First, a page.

The phenakistoscope (also spelled phenakistiscope) was an early animation device that used the persistence of vision principle to create an illusion of motion. The phenakistoscope is the predecessor of the zoetrope.
The phenakistoscope uses a spinning disc attached vertically on a wooden handle. Around the center of the disc a series of pictures is drawn corresponding to frames of the animation; around its circumference is a series of radial slits. The user spins the disc and looks through the moving slits at the disc's reflection in a mirror, which makes the drawings seem to come to life.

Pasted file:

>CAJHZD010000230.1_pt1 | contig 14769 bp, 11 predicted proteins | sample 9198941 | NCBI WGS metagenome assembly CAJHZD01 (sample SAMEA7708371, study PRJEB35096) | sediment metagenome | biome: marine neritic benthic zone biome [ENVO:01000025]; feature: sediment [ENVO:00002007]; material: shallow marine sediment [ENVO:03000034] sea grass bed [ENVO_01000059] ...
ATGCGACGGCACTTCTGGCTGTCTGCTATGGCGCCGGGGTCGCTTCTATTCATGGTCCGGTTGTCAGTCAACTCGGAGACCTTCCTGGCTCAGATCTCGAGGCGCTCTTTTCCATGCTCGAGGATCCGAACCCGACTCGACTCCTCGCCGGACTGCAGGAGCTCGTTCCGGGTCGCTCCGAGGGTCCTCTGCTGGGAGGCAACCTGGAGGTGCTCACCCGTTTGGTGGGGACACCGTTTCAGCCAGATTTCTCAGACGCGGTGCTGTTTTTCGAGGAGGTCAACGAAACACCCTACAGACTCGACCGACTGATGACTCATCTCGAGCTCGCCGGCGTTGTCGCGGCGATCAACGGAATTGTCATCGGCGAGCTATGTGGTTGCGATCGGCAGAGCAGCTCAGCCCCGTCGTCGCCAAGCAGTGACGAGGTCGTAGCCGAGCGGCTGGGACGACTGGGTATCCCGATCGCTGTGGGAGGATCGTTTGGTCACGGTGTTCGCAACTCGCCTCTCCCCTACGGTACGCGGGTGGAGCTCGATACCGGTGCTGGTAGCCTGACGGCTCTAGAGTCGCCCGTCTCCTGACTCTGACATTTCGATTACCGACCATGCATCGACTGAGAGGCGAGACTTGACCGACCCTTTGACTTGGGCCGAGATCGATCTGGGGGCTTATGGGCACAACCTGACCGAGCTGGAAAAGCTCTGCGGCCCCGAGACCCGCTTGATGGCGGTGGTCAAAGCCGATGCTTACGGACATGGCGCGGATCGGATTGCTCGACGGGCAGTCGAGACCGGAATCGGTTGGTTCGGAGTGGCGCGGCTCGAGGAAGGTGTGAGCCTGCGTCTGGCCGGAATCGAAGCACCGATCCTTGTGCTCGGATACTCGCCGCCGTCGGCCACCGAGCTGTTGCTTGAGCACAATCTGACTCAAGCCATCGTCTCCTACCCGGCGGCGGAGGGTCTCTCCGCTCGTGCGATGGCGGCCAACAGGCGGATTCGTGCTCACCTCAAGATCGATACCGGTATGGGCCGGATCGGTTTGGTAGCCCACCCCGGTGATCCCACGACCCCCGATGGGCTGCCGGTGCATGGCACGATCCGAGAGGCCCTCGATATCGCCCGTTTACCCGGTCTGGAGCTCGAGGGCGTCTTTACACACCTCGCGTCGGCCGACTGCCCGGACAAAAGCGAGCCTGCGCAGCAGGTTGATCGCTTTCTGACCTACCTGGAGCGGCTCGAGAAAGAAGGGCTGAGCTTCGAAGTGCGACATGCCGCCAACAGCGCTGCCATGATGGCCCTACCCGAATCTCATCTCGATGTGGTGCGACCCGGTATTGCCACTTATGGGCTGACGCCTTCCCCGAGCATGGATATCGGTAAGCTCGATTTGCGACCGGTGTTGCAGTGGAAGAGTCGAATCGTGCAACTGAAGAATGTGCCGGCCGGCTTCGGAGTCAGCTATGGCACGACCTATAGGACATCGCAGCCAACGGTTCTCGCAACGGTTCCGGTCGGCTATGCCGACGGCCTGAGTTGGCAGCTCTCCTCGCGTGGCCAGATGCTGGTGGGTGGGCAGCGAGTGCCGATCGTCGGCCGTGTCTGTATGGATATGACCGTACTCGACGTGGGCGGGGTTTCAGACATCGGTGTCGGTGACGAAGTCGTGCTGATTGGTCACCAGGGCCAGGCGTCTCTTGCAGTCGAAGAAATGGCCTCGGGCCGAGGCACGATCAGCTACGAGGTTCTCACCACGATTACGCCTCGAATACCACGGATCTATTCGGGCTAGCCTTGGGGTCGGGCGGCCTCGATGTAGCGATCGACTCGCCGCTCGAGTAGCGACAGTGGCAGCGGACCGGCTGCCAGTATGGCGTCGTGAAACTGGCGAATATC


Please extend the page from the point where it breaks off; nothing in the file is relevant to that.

Here is an example of what the animation will look like:
This Phenakistoscope comes with four interchangeable discs. Three of which are replicas of designs from 1830's (which vary from pack to pack--examples below) and each pack comes with one blank disc for you to make your own designs.
Included are a wood handle for viewing, historical and animation instruction booklets, and a bonus "do-it-yourself" flipbook. Very involving, creative fun.
Each disc is 7 5/8 inches (19.5 cm) in diameter and made of hard stiff chipboard
Each pack has one blank disc and three discs with antique designs which will vary from pack to pack-buy several packs and get more designs!
Below are some of the designs you can get-
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